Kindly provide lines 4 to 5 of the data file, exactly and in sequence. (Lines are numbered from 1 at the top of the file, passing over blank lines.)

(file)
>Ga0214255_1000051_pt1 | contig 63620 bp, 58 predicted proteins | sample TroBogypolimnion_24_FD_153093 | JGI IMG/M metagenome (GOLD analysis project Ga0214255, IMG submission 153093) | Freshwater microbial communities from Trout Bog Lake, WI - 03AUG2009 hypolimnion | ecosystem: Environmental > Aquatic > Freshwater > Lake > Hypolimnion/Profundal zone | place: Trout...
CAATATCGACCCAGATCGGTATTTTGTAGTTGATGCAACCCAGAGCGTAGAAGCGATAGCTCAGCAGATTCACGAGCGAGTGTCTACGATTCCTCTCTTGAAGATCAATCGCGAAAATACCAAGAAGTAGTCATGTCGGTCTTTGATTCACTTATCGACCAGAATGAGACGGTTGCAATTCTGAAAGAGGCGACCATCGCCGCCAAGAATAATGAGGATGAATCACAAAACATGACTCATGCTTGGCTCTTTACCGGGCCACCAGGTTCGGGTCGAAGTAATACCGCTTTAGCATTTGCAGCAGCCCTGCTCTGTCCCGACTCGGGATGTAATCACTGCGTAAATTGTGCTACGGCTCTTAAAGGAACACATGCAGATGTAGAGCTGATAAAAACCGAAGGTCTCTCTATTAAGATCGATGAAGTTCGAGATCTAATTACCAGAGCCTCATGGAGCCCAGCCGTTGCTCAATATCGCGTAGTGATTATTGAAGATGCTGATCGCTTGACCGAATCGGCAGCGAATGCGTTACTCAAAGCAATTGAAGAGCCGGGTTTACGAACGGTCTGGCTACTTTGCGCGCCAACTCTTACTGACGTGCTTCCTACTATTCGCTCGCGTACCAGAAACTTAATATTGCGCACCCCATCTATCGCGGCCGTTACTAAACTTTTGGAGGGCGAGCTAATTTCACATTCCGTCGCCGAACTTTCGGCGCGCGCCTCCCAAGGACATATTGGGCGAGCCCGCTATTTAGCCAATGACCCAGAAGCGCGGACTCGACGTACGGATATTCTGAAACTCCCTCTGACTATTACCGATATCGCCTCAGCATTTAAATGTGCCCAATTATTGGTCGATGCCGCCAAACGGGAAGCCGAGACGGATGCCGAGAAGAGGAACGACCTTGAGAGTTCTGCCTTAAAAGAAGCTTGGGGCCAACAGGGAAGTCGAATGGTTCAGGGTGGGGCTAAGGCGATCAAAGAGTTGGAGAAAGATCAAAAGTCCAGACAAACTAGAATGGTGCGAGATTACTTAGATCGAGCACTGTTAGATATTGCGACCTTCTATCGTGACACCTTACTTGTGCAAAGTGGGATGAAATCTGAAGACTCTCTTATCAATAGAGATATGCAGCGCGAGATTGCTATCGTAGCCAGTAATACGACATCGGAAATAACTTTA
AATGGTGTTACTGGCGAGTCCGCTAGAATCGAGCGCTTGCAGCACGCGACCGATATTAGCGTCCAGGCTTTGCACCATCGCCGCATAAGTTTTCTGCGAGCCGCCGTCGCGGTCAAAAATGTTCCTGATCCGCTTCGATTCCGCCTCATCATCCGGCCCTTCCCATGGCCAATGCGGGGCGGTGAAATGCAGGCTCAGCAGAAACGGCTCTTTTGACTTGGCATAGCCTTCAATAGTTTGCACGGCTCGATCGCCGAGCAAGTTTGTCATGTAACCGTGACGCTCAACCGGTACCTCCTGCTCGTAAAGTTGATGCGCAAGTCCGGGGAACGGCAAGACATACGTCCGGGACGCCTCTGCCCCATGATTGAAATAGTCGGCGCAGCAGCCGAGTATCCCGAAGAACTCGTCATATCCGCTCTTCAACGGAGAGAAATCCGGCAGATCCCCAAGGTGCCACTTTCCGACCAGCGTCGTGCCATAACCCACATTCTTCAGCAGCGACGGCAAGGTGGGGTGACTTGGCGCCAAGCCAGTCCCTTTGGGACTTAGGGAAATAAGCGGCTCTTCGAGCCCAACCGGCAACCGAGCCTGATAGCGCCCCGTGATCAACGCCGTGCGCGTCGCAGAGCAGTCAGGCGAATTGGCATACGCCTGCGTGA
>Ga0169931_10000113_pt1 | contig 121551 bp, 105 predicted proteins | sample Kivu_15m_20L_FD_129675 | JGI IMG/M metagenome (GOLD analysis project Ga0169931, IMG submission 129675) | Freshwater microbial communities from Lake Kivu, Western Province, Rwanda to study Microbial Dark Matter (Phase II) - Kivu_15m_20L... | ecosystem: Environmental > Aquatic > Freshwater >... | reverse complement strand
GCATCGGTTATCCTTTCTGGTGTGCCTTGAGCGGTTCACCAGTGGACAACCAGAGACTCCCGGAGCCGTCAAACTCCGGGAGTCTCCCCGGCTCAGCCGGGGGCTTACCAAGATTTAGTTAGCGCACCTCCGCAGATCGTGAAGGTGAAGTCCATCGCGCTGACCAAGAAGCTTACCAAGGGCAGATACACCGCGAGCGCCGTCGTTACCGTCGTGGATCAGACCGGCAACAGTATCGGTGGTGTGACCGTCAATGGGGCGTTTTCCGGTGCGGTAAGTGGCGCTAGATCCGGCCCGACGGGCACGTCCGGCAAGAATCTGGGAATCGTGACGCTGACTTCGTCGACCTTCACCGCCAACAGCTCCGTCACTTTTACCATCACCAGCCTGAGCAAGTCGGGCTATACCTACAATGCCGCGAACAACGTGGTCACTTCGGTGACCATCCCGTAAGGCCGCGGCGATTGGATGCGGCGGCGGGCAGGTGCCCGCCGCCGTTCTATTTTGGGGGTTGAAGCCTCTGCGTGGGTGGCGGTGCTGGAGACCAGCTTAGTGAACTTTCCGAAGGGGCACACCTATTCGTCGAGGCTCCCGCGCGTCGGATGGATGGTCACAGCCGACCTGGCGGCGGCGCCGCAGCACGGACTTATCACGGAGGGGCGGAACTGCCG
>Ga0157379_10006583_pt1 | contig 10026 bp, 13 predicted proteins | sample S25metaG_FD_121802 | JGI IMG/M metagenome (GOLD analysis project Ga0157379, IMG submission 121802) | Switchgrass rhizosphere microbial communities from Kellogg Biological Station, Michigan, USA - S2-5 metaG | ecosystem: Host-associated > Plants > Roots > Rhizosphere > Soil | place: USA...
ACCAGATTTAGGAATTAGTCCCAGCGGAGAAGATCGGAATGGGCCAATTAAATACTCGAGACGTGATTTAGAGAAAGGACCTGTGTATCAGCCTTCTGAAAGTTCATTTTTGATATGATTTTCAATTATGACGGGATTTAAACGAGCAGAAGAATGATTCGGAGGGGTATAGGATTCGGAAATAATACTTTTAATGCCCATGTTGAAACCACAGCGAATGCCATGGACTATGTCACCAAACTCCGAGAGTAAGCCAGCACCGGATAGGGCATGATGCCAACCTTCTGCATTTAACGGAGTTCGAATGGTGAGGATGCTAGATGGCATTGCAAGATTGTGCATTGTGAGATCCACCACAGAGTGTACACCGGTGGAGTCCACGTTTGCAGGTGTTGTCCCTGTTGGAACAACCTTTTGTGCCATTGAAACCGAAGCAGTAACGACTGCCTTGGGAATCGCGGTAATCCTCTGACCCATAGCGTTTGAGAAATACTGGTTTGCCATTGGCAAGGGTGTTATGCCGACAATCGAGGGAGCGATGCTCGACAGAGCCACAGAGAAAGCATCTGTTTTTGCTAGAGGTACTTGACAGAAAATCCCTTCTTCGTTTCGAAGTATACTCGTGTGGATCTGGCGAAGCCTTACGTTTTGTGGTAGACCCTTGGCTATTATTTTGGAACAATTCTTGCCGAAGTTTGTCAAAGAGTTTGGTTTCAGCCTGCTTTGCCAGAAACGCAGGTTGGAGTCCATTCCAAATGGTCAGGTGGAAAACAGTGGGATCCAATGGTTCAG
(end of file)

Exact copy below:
>Ga0169931_10000113_pt1 | contig 121551 bp, 105 predicted proteins | sample Kivu_15m_20L_FD_129675 | JGI IMG/M metagenome (GOLD analysis project Ga0169931, IMG submission 129675) | Freshwater microbial communities from Lake Kivu, Western Province, Rwanda to study Microbial Dark Matter (Phase II) - Kivu_15m_20L... | ecosystem: Environmental > Aquatic > Freshwater >... | reverse complement strand
GCATCGGTTATCCTTTCTGGTGTGCCTTGAGCGGTTCACCAGTGGACAACCAGAGACTCCCGGAGCCGTCAAACTCCGGGAGTCTCCCCGGCTCAGCCGGGGGCTTACCAAGATTTAGTTAGCGCACCTCCGCAGATCGTGAAGGTGAAGTCCATCGCGCTGACCAAGAAGCTTACCAAGGGCAGATACACCGCGAGCGCCGTCGTTACCGTCGTGGATCAGACCGGCAACAGTATCGGTGGTGTGACCGTCAATGGGGCGTTTTCCGGTGCGGTAAGTGGCGCTAGATCCGGCCCGACGGGCACGTCCGGCAAGAATCTGGGAATCGTGACGCTGACTTCGTCGACCTTCACCGCCAACAGCTCCGTCACTTTTACCATCACCAGCCTGAGCAAGTCGGGCTATACCTACAATGCCGCGAACAACGTGGTCACTTCGGTGACCATCCCGTAAGGCCGCGGCGATTGGATGCGGCGGCGGGCAGGTGCCCGCCGCCGTTCTATTTTGGGGGTTGAAGCCTCTGCGTGGGTGGCGGTGCTGGAGACCAGCTTAGTGAACTTTCCGAAGGGGCACACCTATTCGTCGAGGCTCCCGCGCGTCGGATGGATGGTCACAGCCGACCTGGCGGCGGCGCCGCAGCACGGACTTATCACGGAGGGGCGGAACTGCCG